|Publication number||US4530710 A|
|Application number||US 06/544,669|
|Publication date||Jul 23, 1985|
|Filing date||Oct 24, 1983|
|Priority date||Oct 24, 1983|
|Also published as||CA1229869A, CA1229869A1|
|Publication number||06544669, 544669, US 4530710 A, US 4530710A, US-A-4530710, US4530710 A, US4530710A|
|Inventors||Leonard V. Dullea, Frederick A. Loughridge, Stephen G. Johnson|
|Original Assignee||Gte Products Corporation|
|Export Citation||BiBTeX, EndNote, RefMan|
|Patent Citations (8), Referenced by (15), Classifications (12), Legal Events (6)|
|External Links: USPTO, USPTO Assignment, Espacenet|
This invention relates to low-pressure arc discharge lamps and more particularly to such lamps having two or more parallel discharge tubes with an arc-containing interconnecting channel, and methods for producing same.
Methods of manufacturing low-pressure mercury vapor discharge lamps are described, for example, in U.S. Pat. Nos. 3,501,662 and 4,324,447. The techniques described in these patents and in other prior art constructions represent relatively high-cost methods of producing these lamps. The method described in U.S. Pat. No. 3,501,662 requires that apertures be formed in the sidewalls of the discharge tubes followed by joining such tubes with a fused solder glass seal. This multi-step method does not readily adapt itself to automation. The method described in U.S. Pat. No. 4,324,447 requires the formation of separately blown collars on each discharge tube which are subsequently fused. This also is a multi-step method which can be practiced only with tubes having sufficient wall thickness so as to enable formation of the collars and subsequent fusing thereof.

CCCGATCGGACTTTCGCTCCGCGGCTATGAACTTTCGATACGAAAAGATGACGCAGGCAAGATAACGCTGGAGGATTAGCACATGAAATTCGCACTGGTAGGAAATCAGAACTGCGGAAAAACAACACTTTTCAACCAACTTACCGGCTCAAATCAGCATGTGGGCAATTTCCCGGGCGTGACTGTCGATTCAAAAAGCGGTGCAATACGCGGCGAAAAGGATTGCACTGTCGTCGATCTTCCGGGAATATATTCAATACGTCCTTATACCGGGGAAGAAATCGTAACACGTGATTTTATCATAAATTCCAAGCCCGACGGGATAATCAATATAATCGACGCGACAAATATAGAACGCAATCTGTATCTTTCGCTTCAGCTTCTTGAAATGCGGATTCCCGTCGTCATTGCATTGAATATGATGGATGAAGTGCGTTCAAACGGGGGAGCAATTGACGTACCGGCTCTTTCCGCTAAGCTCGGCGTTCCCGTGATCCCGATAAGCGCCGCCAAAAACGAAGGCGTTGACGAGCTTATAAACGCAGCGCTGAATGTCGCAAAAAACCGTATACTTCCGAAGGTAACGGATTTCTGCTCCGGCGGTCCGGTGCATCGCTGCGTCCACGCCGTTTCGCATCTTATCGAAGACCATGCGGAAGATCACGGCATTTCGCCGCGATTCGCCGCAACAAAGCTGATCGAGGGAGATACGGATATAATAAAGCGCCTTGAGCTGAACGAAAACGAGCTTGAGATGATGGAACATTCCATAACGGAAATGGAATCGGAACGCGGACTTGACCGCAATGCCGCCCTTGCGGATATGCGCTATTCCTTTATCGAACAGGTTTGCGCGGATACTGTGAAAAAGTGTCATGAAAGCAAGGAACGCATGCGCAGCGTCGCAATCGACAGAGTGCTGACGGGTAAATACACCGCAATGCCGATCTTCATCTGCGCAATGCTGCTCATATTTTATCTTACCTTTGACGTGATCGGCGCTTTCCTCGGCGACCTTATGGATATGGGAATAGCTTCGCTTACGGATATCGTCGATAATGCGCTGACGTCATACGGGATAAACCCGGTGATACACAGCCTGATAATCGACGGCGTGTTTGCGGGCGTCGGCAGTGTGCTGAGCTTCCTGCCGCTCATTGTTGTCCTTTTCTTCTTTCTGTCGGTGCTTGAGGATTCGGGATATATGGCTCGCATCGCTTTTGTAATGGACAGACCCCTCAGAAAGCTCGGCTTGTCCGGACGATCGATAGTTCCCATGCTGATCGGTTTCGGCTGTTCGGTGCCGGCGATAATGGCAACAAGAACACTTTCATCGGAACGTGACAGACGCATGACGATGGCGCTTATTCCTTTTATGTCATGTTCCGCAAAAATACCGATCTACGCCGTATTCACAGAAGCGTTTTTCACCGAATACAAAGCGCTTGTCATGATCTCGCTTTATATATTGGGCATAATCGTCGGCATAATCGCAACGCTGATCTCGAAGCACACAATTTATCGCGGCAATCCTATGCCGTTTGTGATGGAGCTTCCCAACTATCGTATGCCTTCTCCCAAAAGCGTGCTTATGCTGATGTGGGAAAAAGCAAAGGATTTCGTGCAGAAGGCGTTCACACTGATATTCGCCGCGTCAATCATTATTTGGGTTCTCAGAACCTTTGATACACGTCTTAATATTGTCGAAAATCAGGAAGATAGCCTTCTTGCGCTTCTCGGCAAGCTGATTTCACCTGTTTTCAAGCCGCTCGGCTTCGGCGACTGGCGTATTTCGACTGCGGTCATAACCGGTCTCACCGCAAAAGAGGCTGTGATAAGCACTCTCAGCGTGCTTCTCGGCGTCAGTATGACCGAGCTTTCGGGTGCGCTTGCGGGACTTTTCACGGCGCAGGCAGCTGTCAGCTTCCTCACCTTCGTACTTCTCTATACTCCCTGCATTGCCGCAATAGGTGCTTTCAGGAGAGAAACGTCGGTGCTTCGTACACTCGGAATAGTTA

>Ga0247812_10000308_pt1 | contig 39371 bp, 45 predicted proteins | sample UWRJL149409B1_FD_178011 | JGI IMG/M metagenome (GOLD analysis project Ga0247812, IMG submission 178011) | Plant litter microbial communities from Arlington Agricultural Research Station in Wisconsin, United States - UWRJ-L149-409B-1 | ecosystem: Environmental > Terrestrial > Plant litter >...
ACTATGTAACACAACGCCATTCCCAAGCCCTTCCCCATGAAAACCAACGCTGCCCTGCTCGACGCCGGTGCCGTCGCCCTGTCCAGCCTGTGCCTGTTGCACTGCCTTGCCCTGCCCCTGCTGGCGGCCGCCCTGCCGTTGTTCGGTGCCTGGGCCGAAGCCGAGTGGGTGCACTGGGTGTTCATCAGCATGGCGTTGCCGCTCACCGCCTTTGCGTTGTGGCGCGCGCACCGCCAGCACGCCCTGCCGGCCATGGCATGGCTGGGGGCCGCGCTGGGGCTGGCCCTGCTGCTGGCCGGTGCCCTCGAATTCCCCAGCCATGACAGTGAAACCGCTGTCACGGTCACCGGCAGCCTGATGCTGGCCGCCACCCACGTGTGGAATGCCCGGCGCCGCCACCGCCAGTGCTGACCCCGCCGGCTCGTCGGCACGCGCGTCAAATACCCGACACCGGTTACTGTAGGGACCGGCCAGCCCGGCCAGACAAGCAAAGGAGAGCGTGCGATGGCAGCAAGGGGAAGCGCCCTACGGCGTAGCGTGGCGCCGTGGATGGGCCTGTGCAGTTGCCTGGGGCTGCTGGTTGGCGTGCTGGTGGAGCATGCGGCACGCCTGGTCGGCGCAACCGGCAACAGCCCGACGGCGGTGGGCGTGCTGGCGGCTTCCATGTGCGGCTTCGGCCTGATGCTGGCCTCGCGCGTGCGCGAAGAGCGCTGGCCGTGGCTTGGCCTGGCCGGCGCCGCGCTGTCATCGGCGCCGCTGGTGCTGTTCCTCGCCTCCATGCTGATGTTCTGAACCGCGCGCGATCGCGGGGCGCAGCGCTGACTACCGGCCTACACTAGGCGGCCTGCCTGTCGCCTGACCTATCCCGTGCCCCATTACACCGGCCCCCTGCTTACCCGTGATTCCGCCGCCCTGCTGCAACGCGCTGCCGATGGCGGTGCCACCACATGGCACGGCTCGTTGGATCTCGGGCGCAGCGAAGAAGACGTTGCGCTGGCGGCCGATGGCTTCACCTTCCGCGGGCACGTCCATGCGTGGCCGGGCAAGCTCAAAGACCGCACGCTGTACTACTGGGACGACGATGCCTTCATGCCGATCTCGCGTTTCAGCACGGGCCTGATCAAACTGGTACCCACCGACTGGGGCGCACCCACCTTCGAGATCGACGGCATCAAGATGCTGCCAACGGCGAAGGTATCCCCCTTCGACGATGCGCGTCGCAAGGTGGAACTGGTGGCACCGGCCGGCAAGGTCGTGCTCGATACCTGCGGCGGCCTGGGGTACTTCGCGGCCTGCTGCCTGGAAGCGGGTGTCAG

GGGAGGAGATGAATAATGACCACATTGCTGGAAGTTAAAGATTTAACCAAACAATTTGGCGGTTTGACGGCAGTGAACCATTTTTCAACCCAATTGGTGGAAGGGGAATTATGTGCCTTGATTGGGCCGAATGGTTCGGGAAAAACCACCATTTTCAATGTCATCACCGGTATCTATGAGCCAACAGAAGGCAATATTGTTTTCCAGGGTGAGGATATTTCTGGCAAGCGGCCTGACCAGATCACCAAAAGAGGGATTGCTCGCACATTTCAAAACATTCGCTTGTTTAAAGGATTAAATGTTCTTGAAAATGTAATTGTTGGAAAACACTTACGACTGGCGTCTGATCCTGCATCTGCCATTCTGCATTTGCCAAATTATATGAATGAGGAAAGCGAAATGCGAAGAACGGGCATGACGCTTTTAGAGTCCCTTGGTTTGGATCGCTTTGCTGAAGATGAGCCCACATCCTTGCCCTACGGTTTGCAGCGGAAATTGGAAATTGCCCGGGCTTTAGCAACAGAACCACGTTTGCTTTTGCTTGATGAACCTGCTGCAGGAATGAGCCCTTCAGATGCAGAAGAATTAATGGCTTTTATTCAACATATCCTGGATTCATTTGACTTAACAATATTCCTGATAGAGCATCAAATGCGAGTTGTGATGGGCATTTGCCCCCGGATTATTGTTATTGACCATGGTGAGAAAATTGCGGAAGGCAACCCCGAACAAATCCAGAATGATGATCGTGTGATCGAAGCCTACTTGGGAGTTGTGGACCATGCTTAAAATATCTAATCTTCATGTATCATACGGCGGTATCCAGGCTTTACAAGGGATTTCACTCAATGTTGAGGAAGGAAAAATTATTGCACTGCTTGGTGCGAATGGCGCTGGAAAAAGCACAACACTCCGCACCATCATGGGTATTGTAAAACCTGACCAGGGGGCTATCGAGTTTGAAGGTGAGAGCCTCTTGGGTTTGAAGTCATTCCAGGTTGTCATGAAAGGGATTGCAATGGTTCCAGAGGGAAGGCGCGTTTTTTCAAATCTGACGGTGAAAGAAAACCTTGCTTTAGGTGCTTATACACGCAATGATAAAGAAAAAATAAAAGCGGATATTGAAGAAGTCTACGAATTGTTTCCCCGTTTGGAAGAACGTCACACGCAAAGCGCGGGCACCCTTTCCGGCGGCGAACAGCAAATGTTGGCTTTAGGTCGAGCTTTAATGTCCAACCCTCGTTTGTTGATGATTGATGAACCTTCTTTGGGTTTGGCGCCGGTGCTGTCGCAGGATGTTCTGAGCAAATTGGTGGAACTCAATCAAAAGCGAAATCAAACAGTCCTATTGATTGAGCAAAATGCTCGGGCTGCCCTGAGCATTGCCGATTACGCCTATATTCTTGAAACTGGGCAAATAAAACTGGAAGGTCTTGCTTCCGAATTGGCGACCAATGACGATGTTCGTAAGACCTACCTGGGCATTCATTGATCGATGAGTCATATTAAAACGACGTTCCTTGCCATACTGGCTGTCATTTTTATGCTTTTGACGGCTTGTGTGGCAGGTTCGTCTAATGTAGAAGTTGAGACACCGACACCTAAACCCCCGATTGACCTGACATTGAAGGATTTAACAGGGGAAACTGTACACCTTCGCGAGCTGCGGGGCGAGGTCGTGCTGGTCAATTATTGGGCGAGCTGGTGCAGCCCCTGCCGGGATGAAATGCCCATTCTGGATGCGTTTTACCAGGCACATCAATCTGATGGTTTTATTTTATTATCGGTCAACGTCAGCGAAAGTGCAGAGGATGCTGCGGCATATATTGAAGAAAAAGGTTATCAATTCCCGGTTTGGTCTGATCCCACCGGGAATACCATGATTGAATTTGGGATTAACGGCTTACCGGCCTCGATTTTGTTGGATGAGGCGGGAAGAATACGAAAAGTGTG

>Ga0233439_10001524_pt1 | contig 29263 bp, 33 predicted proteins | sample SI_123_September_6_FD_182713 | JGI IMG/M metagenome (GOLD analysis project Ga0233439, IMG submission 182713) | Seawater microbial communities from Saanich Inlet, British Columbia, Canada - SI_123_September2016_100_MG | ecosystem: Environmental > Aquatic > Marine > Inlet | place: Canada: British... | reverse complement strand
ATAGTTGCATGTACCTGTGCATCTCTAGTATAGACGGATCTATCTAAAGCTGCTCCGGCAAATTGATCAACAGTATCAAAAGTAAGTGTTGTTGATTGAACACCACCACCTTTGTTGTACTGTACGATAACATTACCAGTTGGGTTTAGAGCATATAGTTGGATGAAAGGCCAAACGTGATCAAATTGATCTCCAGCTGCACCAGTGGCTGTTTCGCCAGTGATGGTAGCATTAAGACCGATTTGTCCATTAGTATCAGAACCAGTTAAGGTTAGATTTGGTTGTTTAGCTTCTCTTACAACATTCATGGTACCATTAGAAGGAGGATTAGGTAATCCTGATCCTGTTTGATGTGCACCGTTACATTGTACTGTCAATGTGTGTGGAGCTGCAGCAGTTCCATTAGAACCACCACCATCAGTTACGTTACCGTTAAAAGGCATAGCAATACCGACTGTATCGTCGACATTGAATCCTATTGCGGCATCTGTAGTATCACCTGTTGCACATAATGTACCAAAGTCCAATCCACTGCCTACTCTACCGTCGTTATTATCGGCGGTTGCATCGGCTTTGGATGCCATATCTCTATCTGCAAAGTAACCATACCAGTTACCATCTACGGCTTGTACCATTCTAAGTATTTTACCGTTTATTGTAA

It is an object of the invention to provide a reliable and economical method of manufacture of a low-pressure arc discharge lamp wherein two or more parallel glass discharge tubes have an arc-containing channel between adjacent discharge tubes.
Another object of the invention is to provide a method of manufacture of a low-pressure arc discharge lamp which may be practiced substantially without restriction on the length dimension of the lamp.
A further object of the invention is to provide a method of manufacture of a low-pressure arc discharge lamp in which the thickness of the wall of the glass tubing forming the lamp may be considerably less than used in existing methods of manufacture.
Still another object of the invention is to provide a method of manufacture of a low-pressure arc discharge lamp by joining two or more parallel glass discharge tubes where such method is readily adapted to automation and is carried out in relatively few steps.